I love my phone. I use it a lot. To stay in touch with family, keep up with the world, get work done, unwind with games, and even satisfy spontaneous food cravings. It has become a significant link in my chain of thoughts and actions. It has so for many of us, around 80% of the world is expected to have a smartphone by 2020. The amount of technology packed into our small rectangles is vertiginous, and like a ripple effect, has triggered a myriad of breakthroughs in many other industries. It has changed the world, and along the way, we changed a little bit too.
By enabling us to instantly connect, interact, or distract ourselves, mobile technologies have allowed us to quickly toggle between different mental states. The nature of these mental states is what caught my interest. While our phones do a great job at helping us be more connected, productive, or entertained, they don’t do as good of a job at encouraging states of reflection, imagination, or introspection. Or these mental modes are absolutely critical in our fast-paced societies. Many studies show the direct connection between creativity, happiness and nurturing a contemplative mindset. Or the rapid pace technology dictates, does not quiet match the slow process of mindfulness.
With Transcendenz I was interested in exploring these more contemplative states: How might we balance our constant connectedness to the external world and the connectedness to our inner world? In a world in which we are increasingly bombarded with injunctions to react or to distract ourselves, how may we be prompted to dwell upon the essential, the existential, the metaphysical?
Transcendenz offers to connect our everyday life to an invisible reality. A reality made of ideas, concepts and philosophical questionings which the world is full of, but that our eyes can't see. By bringing together the concepts of augmented/altered reality, brain computer interface, and social networks, Transcendenz offers to live immersive philosophical experiences.
Through meditation, users travel to the world of Interconsciousness, a calm and silent universe in which they can connect to the various experiences. Each experience transforms our perception of the world in a unique way and reveals an invisible philosophy. By making us aware of things like they are and not like they seem, each experience invites us to transcend our world.
The empathy experience for instance replaces all the people's faces you see with your own face. By erasing the physical differences among people, the experience nudges us to project ourselves in others, and question our sense of self.
Each experience has the potential to evolve depending on the user’s actions and feelings. The evolution of the empathy experience extrapolates our projection into the world by not only making us feel one with others, but with everything around us, including nature and the universe.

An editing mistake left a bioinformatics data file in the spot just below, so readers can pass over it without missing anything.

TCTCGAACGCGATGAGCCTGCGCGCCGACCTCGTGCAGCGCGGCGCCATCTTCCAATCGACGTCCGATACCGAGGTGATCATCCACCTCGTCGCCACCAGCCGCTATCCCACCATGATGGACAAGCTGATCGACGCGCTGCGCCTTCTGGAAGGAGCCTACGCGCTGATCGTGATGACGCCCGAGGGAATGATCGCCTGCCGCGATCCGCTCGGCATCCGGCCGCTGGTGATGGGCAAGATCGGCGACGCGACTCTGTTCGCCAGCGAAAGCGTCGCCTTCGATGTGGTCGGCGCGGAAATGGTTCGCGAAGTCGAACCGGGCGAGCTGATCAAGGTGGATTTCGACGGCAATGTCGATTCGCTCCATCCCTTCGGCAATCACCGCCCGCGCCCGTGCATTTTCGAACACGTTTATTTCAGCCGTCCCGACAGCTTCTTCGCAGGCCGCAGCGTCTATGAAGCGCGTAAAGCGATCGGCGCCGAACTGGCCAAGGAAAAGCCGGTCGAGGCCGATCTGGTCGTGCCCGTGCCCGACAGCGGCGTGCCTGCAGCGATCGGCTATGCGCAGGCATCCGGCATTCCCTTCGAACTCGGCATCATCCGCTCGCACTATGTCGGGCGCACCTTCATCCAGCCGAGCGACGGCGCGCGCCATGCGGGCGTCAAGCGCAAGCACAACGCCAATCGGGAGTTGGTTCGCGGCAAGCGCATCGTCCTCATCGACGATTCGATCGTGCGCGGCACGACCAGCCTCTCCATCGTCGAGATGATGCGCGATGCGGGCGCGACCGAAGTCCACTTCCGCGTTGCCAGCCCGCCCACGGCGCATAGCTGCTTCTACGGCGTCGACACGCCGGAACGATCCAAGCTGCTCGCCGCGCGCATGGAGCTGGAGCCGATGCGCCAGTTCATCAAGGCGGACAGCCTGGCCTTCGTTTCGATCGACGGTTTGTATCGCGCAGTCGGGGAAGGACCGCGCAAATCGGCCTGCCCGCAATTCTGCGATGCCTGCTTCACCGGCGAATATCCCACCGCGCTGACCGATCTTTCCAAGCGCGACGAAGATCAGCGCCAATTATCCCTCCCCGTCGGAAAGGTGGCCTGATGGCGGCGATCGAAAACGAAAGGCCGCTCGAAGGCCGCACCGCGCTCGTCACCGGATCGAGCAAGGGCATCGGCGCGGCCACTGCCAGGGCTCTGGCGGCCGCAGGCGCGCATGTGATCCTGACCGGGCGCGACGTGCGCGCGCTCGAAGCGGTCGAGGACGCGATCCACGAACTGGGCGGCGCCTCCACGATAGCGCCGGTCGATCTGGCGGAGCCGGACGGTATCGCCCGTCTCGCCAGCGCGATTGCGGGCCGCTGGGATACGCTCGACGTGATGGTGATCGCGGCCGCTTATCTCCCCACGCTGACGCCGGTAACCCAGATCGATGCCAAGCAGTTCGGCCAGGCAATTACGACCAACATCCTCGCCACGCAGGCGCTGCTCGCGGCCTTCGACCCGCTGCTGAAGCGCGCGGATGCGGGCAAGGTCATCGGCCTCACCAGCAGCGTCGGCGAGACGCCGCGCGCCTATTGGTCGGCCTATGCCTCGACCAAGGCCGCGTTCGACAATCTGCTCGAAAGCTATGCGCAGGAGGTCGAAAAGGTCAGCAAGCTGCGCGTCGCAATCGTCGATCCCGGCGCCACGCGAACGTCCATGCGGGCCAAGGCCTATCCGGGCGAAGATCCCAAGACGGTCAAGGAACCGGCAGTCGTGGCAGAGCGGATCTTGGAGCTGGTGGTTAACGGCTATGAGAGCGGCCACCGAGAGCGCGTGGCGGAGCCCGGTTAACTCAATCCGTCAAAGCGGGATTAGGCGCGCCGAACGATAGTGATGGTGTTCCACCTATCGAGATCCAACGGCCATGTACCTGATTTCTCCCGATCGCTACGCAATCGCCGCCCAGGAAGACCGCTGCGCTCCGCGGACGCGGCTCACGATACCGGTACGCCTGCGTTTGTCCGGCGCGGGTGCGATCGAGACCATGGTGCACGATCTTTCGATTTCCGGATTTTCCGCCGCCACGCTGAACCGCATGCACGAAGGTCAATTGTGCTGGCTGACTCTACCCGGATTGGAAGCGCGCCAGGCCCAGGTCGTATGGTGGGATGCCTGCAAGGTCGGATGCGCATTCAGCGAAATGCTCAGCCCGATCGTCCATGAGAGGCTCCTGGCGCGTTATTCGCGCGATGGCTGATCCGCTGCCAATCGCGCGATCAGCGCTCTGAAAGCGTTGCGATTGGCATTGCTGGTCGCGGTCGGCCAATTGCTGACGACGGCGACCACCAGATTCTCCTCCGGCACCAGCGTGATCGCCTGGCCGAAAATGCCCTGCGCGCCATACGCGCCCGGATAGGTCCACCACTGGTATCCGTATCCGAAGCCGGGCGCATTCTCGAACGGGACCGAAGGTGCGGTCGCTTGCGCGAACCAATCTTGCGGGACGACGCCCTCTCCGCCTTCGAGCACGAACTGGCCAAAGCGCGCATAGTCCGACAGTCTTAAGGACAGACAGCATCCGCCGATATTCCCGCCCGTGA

Experiences would cover various fundamental topics of reflection such as ethics, existentialism or ephemerality. The deeper you meditate, the deeper you can travel inside the Interconsciousness. If you make it to the inner core, you’ll have access to the highly transcendental experiences.
2011 — my thesis year — was a good year for another reason. It was the year I tried magic mushrooms for the first time. It was a breezy night on a northern beach of France. I was sipping at my odd mushroom tasting tea and enjoying the conversation with my friends. I felt I had everything under control, until it hit me. Like a breach in my mind, an uncontrolled stream of thoughts and mental images poured into me. All that stimuli felt incoherent, random and messy, like a kid playing with paint for the first time. But soon enough, a theme emerged: Identity. I got the sensation that the thing I call “me” was only a construct. My sense of self was like a nucleus, and with each life experience, a new layer would wrap around that nucleus. All these layers created the latest version of me, and who I was, was constantly warping: some layers would fade away and new ones would appear.
The fragility of these layers made me extremely uncomfortable. The thought that the identity that governs everything I think, say, and do isn’t a solid construction, is something I struggled to accept. That night on that beach, I could feel these subtle layers trembling, like autumn leaves on a windy day.
In retrospect, I realize how much this experience had a positive impact. It opened my perspective on how I perceive my own personality and the ephemeral nature of our beliefs. It was a humbling experience. Similarly to how mobile technologies have allowed us to rapidly immerse ourselves in mental modes of productivity or entertainment, could a new breed of application encourage our collective sense of presence, mindfulness and awakening?